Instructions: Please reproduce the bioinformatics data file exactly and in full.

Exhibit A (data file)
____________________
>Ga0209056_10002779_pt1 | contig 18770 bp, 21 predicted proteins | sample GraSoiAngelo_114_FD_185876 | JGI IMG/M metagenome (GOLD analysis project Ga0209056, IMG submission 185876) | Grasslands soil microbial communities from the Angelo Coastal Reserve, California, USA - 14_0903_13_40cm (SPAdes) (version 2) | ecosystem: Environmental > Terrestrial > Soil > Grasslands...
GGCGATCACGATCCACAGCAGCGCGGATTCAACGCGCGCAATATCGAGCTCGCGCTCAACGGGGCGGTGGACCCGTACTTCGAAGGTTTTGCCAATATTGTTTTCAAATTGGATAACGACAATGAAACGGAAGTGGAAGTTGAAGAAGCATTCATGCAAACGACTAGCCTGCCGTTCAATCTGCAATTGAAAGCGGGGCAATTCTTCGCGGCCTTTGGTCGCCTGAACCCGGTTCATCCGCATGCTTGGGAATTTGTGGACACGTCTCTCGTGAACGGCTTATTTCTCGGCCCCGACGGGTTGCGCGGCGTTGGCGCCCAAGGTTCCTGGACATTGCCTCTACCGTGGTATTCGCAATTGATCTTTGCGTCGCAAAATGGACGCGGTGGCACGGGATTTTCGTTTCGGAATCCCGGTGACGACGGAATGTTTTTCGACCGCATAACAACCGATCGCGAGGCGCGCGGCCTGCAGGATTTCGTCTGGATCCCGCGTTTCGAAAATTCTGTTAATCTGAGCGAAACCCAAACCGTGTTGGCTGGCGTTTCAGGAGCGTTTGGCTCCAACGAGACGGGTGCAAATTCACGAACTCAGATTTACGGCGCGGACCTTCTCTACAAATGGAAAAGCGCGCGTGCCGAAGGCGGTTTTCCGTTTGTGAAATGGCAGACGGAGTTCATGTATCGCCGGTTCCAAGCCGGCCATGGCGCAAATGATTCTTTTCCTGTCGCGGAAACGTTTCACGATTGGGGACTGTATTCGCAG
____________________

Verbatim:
>Ga0209056_10002779_pt1 | contig 18770 bp, 21 predicted proteins | sample GraSoiAngelo_114_FD_185876 | JGI IMG/M metagenome (GOLD analysis project Ga0209056, IMG submission 185876) | Grasslands soil microbial communities from the Angelo Coastal Reserve, California, USA - 14_0903_13_40cm (SPAdes) (version 2) | ecosystem: Environmental > Terrestrial > Soil > Grasslands...
GGCGATCACGATCCACAGCAGCGCGGATTCAACGCGCGCAATATCGAGCTCGCGCTCAACGGGGCGGTGGACCCGTACTTCGAAGGTTTTGCCAATATTGTTTTCAAATTGGATAACGACAATGAAACGGAAGTGGAAGTTGAAGAAGCATTCATGCAAACGACTAGCCTGCCGTTCAATCTGCAATTGAAAGCGGGGCAATTCTTCGCGGCCTTTGGTCGCCTGAACCCGGTTCATCCGCATGCTTGGGAATTTGTGGACACGTCTCTCGTGAACGGCTTATTTCTCGGCCCCGACGGGTTGCGCGGCGTTGGCGCCCAAGGTTCCTGGACATTGCCTCTACCGTGGTATTCGCAATTGATCTTTGCGTCGCAAAATGGACGCGGTGGCACGGGATTTTCGTTTCGGAATCCCGGTGACGACGGAATGTTTTTCGACCGCATAACAACCGATCGCGAGGCGCGCGGCCTGCAGGATTTCGTCTGGATCCCGCGTTTCGAAAATTCTGTTAATCTGAGCGAAACCCAAACCGTGTTGGCTGGCGTTTCAGGAGCGTTTGGCTCCAACGAGACGGGTGCAAATTCACGAACTCAGATTTACGGCGCGGACCTTCTCTACAAATGGAAAAGCGCGCGTGCCGAAGGCGGTTTTCCGTTTGTGAAATGGCAGACGGAGTTCATGTATCGCCGGTTCCAAGCCGGCCATGGCGCAAATGATTCTTTTCCTGTCGCGGAAACGTTTCACGATTGGGGACTGTATTCGCAG